Renzo Piano’s archive in Genoa houses the great architect’s projects. It brings young people closer to creative work, which he equates to “looking into darkness without fear”.
Yoko Ono, world’s largest peace sign for John
For John Lennon’s 75th birthday, on 6th October Yoko Ono will try to organise the world’s largest human peace sign.
October 9th marks what would have been John Lennon’s 75th birthday. To commemorate the Beatle and her life partner who was murdered in 1980, artist and activist Yoko Ono is trying to realise the world’s largest human peace sign.
The challenge of “Imagine Peace” is not at all easy: on 6th October in Central Park, right in front of her house in New York, Yoko Ono will have to gather from 6,000 to 10,000 participants. Her aim is raising funds for the John Lennon Educational Tour Bus, a non-profit organisation and mobile video recording facility without costs. But there’s more. If by 12:30 of the demonstration day more than 5,814 people (current record) congregate to form the human peace sign and are photographed from an airplane, Yoko will set a Guinness World Record.
The participation in the event is free and open to everyone and is possible after registering in the Eventribe website. How will so many people be able to arrange themselves correctly if apparently there is not going to be a director? The answer lies in one of Ono’s tweets: “You don’t have to do much/ Power works in mysterious ways. Visualize the domino effect. And just start thinking PEACE”.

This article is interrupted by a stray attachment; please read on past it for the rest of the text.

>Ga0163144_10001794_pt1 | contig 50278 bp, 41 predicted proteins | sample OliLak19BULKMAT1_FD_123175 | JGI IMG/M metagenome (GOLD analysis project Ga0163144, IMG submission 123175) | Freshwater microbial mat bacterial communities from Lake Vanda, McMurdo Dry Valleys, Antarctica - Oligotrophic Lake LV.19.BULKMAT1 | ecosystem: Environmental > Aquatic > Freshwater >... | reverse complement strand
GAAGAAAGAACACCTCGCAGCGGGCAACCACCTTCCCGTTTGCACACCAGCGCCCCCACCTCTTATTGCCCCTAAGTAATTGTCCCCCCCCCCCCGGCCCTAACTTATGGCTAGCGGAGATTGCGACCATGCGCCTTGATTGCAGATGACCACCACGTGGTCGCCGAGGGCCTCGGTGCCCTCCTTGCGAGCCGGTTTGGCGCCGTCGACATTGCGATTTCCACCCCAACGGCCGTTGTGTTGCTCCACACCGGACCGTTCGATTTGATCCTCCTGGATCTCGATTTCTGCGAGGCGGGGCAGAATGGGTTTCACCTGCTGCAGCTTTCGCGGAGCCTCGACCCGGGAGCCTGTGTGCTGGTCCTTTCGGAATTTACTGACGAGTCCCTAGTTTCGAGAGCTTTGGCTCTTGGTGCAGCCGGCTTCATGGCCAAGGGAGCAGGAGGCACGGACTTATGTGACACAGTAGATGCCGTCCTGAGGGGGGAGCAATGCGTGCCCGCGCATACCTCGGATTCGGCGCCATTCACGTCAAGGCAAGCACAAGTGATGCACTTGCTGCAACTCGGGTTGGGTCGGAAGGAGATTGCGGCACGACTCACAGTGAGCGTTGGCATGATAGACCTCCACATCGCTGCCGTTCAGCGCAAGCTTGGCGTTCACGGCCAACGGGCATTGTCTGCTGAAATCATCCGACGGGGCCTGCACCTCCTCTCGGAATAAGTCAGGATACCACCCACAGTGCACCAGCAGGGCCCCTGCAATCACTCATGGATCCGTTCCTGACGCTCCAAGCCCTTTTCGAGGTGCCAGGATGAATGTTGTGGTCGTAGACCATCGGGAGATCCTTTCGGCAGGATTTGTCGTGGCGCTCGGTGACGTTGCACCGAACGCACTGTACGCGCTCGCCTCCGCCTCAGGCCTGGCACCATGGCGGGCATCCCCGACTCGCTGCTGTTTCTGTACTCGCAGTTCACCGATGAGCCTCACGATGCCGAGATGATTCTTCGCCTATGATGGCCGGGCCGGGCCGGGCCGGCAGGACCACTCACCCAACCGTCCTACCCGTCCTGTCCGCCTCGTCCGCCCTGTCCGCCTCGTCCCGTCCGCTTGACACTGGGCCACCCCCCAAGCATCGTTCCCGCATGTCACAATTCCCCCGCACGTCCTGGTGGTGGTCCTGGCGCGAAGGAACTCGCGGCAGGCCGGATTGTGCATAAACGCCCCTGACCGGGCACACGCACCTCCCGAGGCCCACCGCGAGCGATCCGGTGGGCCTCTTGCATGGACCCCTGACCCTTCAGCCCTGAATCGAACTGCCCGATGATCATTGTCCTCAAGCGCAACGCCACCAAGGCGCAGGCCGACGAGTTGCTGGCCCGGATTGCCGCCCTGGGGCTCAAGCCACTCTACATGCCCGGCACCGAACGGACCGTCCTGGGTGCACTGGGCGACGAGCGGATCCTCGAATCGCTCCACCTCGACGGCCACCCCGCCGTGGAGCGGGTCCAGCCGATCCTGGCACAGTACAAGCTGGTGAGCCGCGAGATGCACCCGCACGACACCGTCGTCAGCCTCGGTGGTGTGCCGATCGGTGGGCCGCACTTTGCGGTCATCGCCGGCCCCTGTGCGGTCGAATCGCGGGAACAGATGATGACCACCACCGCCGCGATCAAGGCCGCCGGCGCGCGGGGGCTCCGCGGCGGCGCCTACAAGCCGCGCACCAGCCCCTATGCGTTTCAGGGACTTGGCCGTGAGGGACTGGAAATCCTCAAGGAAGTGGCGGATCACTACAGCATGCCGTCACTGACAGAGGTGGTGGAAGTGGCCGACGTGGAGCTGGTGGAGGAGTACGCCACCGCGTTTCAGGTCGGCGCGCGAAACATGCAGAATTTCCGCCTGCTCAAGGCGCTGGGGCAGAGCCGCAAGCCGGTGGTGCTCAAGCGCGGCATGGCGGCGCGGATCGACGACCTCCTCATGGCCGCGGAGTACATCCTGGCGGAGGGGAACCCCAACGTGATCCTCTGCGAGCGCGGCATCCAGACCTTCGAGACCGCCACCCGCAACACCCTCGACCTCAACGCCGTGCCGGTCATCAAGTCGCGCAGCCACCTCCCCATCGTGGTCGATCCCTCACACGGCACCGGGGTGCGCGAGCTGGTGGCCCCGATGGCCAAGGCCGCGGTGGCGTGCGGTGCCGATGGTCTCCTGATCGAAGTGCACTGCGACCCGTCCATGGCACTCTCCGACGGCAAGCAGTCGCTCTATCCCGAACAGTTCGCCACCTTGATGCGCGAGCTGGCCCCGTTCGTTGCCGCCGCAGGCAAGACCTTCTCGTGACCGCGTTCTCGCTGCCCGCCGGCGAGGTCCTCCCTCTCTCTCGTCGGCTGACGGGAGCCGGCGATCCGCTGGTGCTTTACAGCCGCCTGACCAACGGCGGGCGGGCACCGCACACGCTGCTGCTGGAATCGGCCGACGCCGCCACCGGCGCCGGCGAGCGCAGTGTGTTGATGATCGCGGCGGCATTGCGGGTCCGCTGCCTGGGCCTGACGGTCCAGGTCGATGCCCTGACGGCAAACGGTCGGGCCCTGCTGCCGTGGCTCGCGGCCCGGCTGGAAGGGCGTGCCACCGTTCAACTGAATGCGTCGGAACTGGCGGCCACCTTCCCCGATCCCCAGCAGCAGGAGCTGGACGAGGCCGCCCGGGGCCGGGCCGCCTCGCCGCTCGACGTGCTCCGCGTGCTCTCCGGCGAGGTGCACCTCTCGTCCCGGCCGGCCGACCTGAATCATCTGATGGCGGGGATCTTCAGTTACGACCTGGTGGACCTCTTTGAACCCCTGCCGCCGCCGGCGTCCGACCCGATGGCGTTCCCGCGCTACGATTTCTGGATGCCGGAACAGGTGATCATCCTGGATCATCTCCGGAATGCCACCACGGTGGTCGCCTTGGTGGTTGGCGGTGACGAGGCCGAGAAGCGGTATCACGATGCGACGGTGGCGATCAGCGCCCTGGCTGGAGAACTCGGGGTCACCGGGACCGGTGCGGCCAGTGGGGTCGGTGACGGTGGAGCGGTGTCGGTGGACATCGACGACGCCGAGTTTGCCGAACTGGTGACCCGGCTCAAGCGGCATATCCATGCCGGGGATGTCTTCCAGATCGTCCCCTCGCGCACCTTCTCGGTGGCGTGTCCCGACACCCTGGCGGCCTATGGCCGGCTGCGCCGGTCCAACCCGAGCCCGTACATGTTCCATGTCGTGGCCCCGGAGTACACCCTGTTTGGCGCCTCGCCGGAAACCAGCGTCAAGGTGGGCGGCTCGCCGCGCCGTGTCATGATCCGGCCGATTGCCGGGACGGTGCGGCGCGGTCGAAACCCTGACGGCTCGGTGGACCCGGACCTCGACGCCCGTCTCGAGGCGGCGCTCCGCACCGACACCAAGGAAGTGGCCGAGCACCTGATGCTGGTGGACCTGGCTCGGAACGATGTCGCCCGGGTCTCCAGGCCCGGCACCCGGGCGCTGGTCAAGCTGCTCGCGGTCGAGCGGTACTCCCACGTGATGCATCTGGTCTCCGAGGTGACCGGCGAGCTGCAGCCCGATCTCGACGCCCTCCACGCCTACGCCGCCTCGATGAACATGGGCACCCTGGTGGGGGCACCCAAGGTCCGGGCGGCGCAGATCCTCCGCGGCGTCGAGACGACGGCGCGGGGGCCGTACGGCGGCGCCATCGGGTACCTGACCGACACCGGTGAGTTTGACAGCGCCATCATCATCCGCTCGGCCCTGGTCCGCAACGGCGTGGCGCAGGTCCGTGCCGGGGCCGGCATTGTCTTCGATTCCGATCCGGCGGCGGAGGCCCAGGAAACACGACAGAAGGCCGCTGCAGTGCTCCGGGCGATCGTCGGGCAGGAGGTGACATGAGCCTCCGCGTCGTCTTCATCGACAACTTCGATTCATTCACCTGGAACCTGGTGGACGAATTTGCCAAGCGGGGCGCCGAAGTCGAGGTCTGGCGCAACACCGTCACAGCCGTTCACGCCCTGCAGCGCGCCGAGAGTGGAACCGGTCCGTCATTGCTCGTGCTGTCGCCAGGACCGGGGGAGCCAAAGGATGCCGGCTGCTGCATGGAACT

The 50th anniversary of the Moon landing on 20 July has awakened the fantasy of many. Here’s the perfect playlist of musicians who have let themselves be inspired by the universe and its celestial bodies.
N’we Jinan is a Canadian record label that gives First Nations students their voice back by allowing them to create their own music in mobile recording studios.
The Australian songwriter, who became famous with Follow the Sun, is back with Walk Away, a new and powerful ode to freedom. He’s about to set off on a world tour. Our interview with Xavier Rudd.
Three teenagers from New Zealand sing in the Maori language about abuse at the hands of British colonisers. Thanks to their thrash metal music, young people are being attracted to native culture.
There’s no room for anger, resignation, or desire for revenge in this playlist. There’s just the moral obligation of retracing and telling the stories that can’t go lost and forgotten all over again. We do so through music.
Le canzoni più belle del 2017 secondo LifeGate Radio. Con questa playlist lanciamo la nostra collaborazione con Spotify Italia che vi farà ascoltare la musica migliore, selezionata.
Maya women in Guatemala have taken legal action to defend huipiles, their traditional textiles, against mass-produced versions. This could set a precedent for the protection of collective intellectual property rights.
Through dance, music, fashion and art, the documentary RWANDArt explores Rwanda’s growing creative industry through the stories of a new generation of creative entrepreneurs.